"Penny Lane" Jacket Challenge
This is my latest custom order request completed and “delivert”!!!! I could not post without a full description of the meticulous work involve.
Costume designer Betsy Heimann is the woman behind the original jacket "Penny Lane" (Kate Hudson) wore in the 2000 movie Almost Famous. According to one article, Heimann states that she made 3 coats. Not sure how identical the three of them were. Unfortunately, the whereabouts of two of them were unknown. From the online interest, I realized that the jacket is a very sort after item by many. Along comes a client who wants the exact replica or something very close to the overall style. I had no idea what I had committed to.
Each article I found online helped get a glimpse into the story behind the piece including how it was made. Or should I say, what fabrics were used to make it? Below is a snippet from an article I found on Dazeddigital.com
“We knew that Penny Lane had a coat. There was no picture reference for that at all, I just felt like she was so vulnerable on the inside and so strong on the outside, that this coat was her armor. She could wrap herself up in it and no matter how low or insecure she was feeling, she put on that coat and she became Penny Lane. It was her protection. I immediately felt it had to have a little bit of fur. I actually made that coat out of a rug with the collar and some upholstery fabric that I found and it was inspired by a 1920s opera coat because they were longer in the back than they were at the front.” -Betsy Heimann
First things first, I had to research photos of the jacket along with as much background information as I could get. I would eventually have to purchase and watch the movie. Actually, I purchased and rewatched just the jacket scenes 100 bazillion times. I knew that every aspect of the coat was going to be completely custom. #iwasntready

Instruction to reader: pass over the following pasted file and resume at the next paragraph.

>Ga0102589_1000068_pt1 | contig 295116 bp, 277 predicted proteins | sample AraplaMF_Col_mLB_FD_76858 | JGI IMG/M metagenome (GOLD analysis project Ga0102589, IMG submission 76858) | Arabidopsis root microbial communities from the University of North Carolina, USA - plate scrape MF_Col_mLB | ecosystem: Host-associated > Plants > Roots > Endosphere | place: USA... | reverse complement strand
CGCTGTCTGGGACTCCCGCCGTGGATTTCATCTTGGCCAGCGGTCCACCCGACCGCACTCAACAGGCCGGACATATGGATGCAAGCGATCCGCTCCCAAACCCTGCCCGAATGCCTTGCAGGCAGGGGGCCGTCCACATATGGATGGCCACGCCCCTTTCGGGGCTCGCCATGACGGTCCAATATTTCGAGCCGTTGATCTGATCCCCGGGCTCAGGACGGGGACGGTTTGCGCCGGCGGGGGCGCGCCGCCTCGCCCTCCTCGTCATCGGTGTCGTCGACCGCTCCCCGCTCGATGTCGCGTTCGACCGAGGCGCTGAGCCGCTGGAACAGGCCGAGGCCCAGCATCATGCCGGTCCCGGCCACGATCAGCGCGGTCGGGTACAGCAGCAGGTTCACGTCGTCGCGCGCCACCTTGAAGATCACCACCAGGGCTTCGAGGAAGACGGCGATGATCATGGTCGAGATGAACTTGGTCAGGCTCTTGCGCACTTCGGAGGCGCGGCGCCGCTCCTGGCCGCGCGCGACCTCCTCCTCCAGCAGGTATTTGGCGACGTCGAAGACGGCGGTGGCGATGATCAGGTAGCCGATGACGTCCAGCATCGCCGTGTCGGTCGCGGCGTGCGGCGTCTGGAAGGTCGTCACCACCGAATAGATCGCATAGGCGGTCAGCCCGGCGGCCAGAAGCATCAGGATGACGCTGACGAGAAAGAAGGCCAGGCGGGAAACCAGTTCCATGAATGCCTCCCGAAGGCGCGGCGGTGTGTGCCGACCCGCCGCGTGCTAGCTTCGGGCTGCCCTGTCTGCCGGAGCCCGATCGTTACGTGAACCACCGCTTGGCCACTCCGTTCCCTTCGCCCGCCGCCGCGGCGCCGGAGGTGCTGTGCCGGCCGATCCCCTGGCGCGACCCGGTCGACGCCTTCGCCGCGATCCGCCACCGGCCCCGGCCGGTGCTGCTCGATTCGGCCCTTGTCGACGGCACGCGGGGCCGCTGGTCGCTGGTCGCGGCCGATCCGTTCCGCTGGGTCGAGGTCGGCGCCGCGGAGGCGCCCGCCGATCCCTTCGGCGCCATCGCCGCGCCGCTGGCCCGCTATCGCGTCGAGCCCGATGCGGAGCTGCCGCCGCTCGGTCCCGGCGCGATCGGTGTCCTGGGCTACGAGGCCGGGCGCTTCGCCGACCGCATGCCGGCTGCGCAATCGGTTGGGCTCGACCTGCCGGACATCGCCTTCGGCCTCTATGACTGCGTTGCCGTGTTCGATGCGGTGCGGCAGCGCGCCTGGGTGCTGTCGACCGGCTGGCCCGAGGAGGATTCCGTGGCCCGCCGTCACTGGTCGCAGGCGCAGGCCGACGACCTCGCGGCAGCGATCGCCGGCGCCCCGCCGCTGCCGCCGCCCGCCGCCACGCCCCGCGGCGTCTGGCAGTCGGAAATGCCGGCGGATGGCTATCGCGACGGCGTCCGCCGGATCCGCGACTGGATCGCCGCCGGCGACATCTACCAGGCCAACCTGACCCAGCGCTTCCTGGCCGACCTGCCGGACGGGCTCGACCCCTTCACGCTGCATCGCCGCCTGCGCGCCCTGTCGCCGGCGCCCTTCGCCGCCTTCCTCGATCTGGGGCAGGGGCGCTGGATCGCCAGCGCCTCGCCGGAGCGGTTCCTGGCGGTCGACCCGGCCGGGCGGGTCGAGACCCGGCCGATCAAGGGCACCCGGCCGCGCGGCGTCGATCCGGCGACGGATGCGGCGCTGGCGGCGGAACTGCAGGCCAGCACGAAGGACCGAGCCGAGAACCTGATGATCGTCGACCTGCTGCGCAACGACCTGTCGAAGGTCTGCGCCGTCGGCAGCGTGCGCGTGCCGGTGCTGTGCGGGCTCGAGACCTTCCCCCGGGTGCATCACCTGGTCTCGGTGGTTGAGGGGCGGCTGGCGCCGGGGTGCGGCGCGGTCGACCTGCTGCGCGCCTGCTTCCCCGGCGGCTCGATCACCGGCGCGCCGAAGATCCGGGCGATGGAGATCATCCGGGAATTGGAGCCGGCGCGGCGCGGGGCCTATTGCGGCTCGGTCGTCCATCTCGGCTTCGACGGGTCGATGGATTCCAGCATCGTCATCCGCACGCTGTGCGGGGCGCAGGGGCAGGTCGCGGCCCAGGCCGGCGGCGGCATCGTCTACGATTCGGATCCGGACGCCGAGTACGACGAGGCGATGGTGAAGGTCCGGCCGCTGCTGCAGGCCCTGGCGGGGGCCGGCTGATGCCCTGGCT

Starting with the fabric, I figured it had to be upholstery fabric because it reminded me of old curtains from my childhood.
(Side note: I am 40 years young) Custom dyeing was going to be the best option in order to get the color I wanted. After picking up about 7 different fabric varieties. I settled on a heavy textured velvet looking fabric and dyed it to one to the perceived shades of the original. #whatcolorisit Each photo and video showed the jacket in different lighting so the color never looked the same. I did the best I could to get close. At some point, the fabric just wouldn't accept any more dye. Overall, I was pleased with the end color.
Lesson Learned: This sort of heavy fabric project requires a larger dye pot. #dearsanta
How about that detailed design in the fabric?
At first, I thought it was embroidered but I knew that would take far more time than I had. I was willing to go that route if need be. After a closer look at the movie shots, I thought it would look truer the original from my perspective if it were engraved.
BUT HOW? I didn't know just yet. Back to the research we go!
Long story short, I ordered fabric etching gel. Little did I know that that process would also be very time-consuming. Custom dyed, custom hand engraved and custom-designed, that pretty much sums up the brand #taosh.
Let's take a look at the inside layer. The client wanted a heavy coat that she could also wear as an everyday jacket in the winter months. I decided on a quilted layer instead of just a simple lining. It also includes some simple pockets inside. Who doesn't love extra pockets?!
Learned a very frustrating lesson about spray-on Heatbond. So, over time (not immediately after like weeks later), the sprayed areas tend to discolor. Especially, on thin fabrics like lining, mesh and some thin satins. It is on the inside I suppose but splotchy wasn't the look I wanted. It was too late to redo. #clockwasticking
It's not quite finished in the top photo. And you can clearly see how the color completely changes in certain light. It really is not that green. The bottom photos capture the true color of the actual fabric. Middle photo below is that of the front pockets. The details are not too bad considering. They look much better in person.
What I ended up using was a grinding type bit in a rotary tool to etch the design. It was created from a rough self-made basic stencil. I freestyled the rest. Moving forward I think I will do a stencil and pre-etch before cutting the pattern. The etching gel worked only 60% but it broke down the fibers a little making the tool craving easier. I figured the fabric was just too heavy and I was afraid to try too much etching gel as I didn't want a rugged look.
The finished product.....I will just let the jacket speak for itself. I am exhausted!